Flaherty also said the Chamber of Commerce Business Advisory Committee, of which he is a member, asked that the council not increase taxes on businesses.

“During COVID, many of them had to pay taxes even if they were shut down. That was a lot of money spent. As you heard, commercial values aren’t going up,” he said, adding, “If you want to control tax increases on homeowners, you have to do it in June,” by passing a smaller city budget.

Flaherty said the amount of additional money the city has to collect in property taxes next year is $2.96 million, and that is after using $1 million from free cash, unspent money left over from previous budget years.

“The good news is there is just over $2 million in new growth [tax receipts]. Taxpayers are only paying $926,000 more, a 1.1 percent increase across the board,” he said.

Flaherty noted that personal property — equipment and inventory held by businesses, and taxed at the commercial rate — was a big part of the new growth, and Eversource alone had a value increase of more than $14 million in new lines and infrastructure, which he said are almost completed being built.

“We’re not seeing a rising tide. To try to tax businesses more when their values are declining isn’t fair to the businesses, either. That new growth really is dependent on personal property, one of the biggest things we gave away with the Data Center,” Flaherty said.

Ward 6 Councilor William Onyski agreed that individual businesses have varying abilities to handle a tax increase.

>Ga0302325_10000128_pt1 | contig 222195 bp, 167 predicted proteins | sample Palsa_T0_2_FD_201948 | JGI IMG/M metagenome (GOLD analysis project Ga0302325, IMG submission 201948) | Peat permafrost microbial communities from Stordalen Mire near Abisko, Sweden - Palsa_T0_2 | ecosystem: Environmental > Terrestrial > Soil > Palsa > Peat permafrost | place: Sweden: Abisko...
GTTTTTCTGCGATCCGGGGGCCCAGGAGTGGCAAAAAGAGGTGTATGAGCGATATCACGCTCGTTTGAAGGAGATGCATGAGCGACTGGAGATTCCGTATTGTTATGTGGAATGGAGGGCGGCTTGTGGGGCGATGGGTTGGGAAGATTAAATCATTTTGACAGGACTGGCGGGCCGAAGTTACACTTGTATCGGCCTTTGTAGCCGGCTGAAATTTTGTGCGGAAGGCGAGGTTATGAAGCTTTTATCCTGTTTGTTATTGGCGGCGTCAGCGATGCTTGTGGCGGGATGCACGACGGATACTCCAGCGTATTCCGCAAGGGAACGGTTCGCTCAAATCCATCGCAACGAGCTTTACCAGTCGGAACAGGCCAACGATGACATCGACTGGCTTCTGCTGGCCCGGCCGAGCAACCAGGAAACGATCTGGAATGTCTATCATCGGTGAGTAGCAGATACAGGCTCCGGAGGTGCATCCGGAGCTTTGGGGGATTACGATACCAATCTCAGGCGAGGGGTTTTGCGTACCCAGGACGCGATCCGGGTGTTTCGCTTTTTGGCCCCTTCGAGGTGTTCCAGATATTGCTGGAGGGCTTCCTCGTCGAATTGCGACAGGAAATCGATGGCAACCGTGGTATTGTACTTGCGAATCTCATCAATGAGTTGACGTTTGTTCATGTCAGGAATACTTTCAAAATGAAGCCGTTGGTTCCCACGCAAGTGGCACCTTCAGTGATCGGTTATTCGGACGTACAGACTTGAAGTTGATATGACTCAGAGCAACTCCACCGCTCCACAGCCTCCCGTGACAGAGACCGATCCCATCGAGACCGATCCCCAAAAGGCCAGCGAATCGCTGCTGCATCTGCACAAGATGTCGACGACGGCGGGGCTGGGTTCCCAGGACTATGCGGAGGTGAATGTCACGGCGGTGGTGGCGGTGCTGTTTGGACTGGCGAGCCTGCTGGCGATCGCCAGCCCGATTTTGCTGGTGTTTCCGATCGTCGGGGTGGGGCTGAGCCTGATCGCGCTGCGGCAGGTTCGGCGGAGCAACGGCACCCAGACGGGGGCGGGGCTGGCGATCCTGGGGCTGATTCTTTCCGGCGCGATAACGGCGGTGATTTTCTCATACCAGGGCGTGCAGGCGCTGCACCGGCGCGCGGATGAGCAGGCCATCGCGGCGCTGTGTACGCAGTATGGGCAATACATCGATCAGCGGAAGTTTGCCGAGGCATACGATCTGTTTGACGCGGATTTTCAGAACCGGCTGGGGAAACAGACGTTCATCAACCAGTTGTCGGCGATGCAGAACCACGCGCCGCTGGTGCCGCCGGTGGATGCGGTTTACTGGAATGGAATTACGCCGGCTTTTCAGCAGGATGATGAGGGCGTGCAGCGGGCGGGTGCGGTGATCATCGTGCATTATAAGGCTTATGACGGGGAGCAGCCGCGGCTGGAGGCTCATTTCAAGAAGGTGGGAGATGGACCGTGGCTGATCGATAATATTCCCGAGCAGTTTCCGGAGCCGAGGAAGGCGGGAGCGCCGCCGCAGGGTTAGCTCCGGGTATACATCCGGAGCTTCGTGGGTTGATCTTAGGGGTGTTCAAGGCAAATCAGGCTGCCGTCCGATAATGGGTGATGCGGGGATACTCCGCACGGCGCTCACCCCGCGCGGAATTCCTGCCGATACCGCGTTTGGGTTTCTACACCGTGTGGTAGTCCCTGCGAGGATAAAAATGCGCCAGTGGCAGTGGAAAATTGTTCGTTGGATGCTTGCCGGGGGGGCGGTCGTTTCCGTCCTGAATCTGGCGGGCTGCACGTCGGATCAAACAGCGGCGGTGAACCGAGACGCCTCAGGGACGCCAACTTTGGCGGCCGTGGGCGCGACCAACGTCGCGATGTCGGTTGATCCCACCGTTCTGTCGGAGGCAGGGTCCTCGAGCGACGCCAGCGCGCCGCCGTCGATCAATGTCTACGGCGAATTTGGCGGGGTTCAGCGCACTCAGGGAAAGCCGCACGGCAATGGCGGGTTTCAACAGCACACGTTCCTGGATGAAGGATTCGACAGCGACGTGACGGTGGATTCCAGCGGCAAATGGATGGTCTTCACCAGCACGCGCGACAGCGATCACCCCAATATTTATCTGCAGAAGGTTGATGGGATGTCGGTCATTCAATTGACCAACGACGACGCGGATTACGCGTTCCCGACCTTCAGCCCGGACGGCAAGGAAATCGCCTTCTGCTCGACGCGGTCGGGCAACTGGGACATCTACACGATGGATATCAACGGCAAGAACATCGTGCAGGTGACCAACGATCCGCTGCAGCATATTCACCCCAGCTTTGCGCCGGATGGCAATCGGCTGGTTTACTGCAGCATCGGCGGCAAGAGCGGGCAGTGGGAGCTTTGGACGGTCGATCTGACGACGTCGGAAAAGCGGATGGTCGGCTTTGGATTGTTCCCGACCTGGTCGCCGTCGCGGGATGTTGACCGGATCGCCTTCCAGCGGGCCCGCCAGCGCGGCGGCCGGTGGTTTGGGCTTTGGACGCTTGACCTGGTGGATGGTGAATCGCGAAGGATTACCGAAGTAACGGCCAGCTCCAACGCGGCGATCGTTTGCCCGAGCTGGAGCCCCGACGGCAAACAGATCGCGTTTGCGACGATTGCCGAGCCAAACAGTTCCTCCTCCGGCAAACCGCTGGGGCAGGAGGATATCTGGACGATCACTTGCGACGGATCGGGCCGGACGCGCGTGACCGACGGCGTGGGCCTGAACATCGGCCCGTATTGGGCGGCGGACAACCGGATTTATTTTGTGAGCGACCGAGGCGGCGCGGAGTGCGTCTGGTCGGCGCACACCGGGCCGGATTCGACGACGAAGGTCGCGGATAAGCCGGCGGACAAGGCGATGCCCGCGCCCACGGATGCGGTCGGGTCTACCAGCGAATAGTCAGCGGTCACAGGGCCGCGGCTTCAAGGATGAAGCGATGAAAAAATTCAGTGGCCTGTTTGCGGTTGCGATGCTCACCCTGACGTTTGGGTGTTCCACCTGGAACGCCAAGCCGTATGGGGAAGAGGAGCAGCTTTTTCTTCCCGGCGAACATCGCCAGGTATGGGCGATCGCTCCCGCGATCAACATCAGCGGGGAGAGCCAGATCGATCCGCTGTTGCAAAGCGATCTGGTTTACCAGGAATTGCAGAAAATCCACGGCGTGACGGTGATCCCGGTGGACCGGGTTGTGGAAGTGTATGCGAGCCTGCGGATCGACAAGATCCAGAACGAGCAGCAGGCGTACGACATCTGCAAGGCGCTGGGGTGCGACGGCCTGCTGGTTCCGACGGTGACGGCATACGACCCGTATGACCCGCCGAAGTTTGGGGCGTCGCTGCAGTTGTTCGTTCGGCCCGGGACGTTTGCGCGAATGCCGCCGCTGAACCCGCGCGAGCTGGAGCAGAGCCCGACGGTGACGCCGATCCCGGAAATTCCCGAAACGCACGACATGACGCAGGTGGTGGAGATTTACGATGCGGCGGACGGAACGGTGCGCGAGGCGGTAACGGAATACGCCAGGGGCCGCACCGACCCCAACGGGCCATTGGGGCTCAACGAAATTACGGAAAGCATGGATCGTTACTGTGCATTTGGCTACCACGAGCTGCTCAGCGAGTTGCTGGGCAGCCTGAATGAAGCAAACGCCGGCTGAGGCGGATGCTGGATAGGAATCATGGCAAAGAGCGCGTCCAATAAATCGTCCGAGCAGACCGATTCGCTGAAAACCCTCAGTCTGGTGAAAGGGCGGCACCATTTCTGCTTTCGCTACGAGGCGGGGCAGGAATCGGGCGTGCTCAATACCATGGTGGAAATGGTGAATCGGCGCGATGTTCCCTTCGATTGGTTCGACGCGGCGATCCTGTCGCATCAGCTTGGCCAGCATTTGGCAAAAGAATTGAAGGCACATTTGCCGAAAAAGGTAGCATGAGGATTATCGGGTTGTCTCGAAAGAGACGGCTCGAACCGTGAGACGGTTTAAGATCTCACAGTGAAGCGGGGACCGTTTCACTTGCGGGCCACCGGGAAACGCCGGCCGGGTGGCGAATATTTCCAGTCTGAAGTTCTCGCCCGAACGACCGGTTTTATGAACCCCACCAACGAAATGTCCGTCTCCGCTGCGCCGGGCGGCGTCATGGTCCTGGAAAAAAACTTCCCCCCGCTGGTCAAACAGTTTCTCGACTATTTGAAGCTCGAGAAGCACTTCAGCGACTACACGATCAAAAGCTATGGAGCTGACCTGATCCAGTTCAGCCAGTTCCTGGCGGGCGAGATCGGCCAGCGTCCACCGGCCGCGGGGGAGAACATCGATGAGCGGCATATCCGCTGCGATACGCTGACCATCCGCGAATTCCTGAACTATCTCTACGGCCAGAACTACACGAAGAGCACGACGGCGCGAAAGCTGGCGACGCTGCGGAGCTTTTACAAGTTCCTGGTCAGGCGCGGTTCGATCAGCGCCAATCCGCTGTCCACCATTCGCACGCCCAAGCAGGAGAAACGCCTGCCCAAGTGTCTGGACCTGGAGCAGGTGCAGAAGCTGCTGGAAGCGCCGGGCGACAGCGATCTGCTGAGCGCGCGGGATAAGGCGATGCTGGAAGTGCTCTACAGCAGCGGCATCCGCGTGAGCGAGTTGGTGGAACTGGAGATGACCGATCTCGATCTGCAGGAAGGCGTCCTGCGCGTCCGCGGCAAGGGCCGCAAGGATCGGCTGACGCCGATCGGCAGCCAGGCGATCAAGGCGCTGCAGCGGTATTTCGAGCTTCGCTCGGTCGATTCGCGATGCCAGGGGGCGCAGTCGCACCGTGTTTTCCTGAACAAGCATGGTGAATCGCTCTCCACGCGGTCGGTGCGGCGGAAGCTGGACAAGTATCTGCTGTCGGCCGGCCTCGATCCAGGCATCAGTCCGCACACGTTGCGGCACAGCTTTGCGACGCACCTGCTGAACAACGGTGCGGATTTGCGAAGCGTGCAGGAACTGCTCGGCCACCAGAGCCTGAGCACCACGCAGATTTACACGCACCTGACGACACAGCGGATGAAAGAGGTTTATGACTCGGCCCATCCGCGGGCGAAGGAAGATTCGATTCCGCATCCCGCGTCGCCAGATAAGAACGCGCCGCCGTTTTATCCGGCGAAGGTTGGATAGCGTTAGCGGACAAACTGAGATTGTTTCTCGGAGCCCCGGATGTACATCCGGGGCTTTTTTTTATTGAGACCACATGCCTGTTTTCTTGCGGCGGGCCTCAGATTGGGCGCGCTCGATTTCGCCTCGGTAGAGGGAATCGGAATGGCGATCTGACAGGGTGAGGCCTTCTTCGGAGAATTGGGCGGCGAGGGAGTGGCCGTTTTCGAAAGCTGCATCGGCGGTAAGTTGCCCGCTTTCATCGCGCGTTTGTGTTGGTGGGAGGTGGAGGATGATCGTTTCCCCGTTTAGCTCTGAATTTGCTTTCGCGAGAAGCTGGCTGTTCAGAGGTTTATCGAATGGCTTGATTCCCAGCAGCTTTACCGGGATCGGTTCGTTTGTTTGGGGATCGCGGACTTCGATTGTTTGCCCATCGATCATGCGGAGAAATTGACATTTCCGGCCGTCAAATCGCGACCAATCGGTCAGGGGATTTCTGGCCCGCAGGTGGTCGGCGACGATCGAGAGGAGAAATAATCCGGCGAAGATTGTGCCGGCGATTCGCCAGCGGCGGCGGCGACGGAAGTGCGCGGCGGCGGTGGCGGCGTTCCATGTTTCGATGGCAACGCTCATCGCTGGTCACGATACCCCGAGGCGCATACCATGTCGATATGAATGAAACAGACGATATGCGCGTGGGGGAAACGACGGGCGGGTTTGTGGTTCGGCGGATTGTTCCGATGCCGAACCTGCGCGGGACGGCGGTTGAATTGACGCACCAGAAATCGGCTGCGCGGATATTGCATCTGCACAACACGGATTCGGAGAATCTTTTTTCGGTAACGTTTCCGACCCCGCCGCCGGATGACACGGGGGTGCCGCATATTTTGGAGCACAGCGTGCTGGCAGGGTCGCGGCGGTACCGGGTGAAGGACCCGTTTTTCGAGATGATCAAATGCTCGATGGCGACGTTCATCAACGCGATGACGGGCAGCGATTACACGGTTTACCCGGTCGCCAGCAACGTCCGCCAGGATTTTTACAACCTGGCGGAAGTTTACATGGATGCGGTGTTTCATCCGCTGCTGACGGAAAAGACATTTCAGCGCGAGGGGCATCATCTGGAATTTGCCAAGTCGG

“It’s unfortunate when we talk about business in Westfield that the little business downtown is paying the same tax rate as Home Depot and Walmart,” Onyski said. “Home Depot stock was at 273, now 408, a 50 percent increase. The big stores are making money. It’s unfortunate, but I will support the 1.71 shift. It gives the residents a little bit of a break. I will support the residents.”

Harris said if the argument is that businesses should get a tax break, she would support a 1.70 split, at which the residents would have an average $152 increase, and the businesses would go down $115.

At-large Councilor Kristen Mello said she agreed the discussion should be had in June.

“It was a very hard year for businesses; also an exceptionally hard year for seniors. Nobody got more money to cover these bills. While I generally agree we need to be business friendly, we can’t tax people out of their homes. I’m inclined to support Councilor Harris’ motion,” Mello said.

Flaherty said to save the average homeowner $13 a year, it costs the average business $133 with each tick. He then proposed to amend the shift to 1.68, which is more favorable to residents than the current 1.66, but less than the proposed 1.70 or 1.71.

Harris said at 1.68, the average increase for residents with a $257,000 home would be $177, and the average commercial business of $615,000 would decrease $381.

The council passed the 1.68 shift with councilors Brent Bean II, Michael Burns, Harris and Onyski voting no. Harris said at the tax shift of 1.68, residents on average will have had an increase of over $300 in two years.